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Why I think Lightmass is completely out of Date

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    Originally posted by heartlessphil View Post
    But what octane is giving unity and ue4 is a progressive renderer to replace lightmass to bake lightmaps. If you've used vray before they introduced their progressive renderer you'd know how big of a deal it was. I think it came with version 3.0. Corona is a progressive render too. Lightmaps generation with lightmass is too unpredictable and you cannot have a decent preview (for archviz, that means we won't have to make 56 test bakes until we like what we see). Of course if you are making a game it's not the same requirements. Octane is not going to be a new real-time renderer. It will be a new offline renderer within the game editor. It's a new complimentary tool. It could've been just an offline renderer to make nicer stills, panos, etc. but on top of that it will be able to bake lightmaps.

    Lightmass was intended for gaming and it's enough for that purpose. But like it or not ue4 is starting to get traction in other industries and they have different needs :-) It's a matter of time until a better offline renderer/baking system will be implemented.

    This is what progressive lightmap baking looks like, tell me it's not better than lightmass where you can sit there for hours and have no clue what your shadows will look like once done :
    This is from 2014.

    ***Read this post on reddit, Otoy confirm ue4 path tracer is in development. This is what it looks like. Instant High quality preview before baking high quality lightmaps.

    This looks good but we have to wait and see if it really is better or if it just has other problems. Also we need to see how the renderer works once you put 300.000 vert vray assets in the scene . Does it support real time at all? It's good to have an instant preview but do be honest I think I would go mental if I had to work with this feature.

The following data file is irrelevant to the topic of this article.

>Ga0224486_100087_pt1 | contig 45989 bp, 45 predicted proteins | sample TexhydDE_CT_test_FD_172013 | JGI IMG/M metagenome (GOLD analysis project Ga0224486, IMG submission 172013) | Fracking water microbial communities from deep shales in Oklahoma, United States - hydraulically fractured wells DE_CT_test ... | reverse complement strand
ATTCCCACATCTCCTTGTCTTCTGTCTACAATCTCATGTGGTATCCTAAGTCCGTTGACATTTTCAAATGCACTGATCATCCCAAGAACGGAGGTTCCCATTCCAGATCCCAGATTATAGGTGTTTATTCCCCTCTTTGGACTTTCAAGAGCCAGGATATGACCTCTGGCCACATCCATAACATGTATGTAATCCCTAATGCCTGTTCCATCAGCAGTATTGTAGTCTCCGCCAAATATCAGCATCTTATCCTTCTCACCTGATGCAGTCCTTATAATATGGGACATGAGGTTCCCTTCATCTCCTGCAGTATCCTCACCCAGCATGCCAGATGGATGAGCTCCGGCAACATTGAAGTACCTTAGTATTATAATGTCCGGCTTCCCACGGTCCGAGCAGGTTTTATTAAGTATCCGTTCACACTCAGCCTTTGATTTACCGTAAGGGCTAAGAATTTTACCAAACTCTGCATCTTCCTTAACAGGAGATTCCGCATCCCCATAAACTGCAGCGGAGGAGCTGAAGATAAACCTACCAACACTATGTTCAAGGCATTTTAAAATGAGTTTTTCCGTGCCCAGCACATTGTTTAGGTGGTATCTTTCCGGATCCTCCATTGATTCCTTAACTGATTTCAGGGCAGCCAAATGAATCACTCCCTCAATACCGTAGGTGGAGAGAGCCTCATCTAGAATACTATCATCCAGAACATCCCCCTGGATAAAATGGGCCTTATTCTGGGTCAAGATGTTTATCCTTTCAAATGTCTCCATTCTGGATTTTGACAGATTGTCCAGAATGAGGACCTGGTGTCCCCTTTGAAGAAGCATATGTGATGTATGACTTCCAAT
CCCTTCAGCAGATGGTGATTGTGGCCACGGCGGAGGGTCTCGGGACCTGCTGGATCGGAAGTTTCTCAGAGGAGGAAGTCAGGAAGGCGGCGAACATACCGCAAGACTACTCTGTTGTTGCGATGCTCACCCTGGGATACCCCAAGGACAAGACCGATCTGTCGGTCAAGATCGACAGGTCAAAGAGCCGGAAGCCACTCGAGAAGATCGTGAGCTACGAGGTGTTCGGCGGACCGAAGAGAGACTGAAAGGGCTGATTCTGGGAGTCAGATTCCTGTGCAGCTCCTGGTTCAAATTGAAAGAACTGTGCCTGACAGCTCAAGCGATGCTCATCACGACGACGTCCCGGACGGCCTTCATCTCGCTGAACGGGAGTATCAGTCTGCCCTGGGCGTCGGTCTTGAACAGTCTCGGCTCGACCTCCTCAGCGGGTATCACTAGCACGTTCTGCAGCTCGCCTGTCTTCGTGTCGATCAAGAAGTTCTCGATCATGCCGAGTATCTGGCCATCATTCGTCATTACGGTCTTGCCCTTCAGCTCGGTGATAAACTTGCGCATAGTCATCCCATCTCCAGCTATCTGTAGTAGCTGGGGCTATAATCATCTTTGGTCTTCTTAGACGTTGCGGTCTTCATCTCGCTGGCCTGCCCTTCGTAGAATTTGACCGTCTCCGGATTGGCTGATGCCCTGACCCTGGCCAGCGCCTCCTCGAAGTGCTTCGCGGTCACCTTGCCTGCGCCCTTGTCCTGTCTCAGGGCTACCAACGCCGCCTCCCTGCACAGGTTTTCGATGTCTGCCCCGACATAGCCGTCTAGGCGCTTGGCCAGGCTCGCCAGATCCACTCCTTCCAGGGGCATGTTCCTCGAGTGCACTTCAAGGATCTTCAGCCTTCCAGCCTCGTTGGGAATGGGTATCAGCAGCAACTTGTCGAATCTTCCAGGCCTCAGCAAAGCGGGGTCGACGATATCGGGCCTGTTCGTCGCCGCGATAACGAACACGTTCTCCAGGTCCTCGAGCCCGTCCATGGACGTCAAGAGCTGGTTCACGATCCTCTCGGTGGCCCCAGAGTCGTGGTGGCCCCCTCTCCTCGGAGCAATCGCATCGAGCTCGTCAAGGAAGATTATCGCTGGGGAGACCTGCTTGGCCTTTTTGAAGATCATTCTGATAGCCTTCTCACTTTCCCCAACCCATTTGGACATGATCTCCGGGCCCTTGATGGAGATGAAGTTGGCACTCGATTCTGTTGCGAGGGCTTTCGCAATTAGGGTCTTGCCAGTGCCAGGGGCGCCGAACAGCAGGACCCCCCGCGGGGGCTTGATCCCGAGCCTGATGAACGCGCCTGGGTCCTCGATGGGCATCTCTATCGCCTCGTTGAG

I don't agree that light mass is very slow. It is only slow if you change certain settings. A preview build takes a lot less time and it will give you a good impression of what the production render will be.
    ArchViz User Interface :: UE4 Marketplace.


      I think "realtime GI solutions" is not main subject. We have to talk about new renderer. I totally agree with netfrag-sam's suggestions. Lightmass calculation and quality, swarm distribution methods look old fashioned and time consuming. I tested network rendering for swarm and it is really useless. Cores does not work together. You can not use your cores efficiently . As netfrag-sam said before that one core has a job and another cores wait in vain. Unreal team must write new renderer in short term, maybe in UE5.
      Here is my basic tutorials for SketchUp to Unreal.

      SketchUp to Unreal Engine Tutorials


        Looks like Otoy will beat epic at this race...


          I agree that it's frustrating to have to wait sometimes double the entire bake time for one or two threads to finish up, would be great to have them all work at 100% together to get the job done as fast as possible!


            Redshift for Unreal Would be awezome.
            ASUS ROG Maximus IX Forumla - ASUS ROG GeForce GTX 1080 8GB - G.Skill RGB 16GB, Samsung M2 500GB

            Artwork thread


              I don't think you understood my post about VRay. It has opened it's SDK. So anyone actually can buy it and make a plugin for lightbaking. You don't need realtime GI for ArchViz. You need good reliable baking solution. Which VRay is.


                As someone who is developing GPULightmass, I'd like to point out that most of Lightmass's light leaking, blur shadows are not caused by Photon Mapping, but Irradiance Caching. Try to turn off bAllowIrradianceCaching (this would make Lightmass even slower) and you will get sharp shadows, along with a lot of noise. :P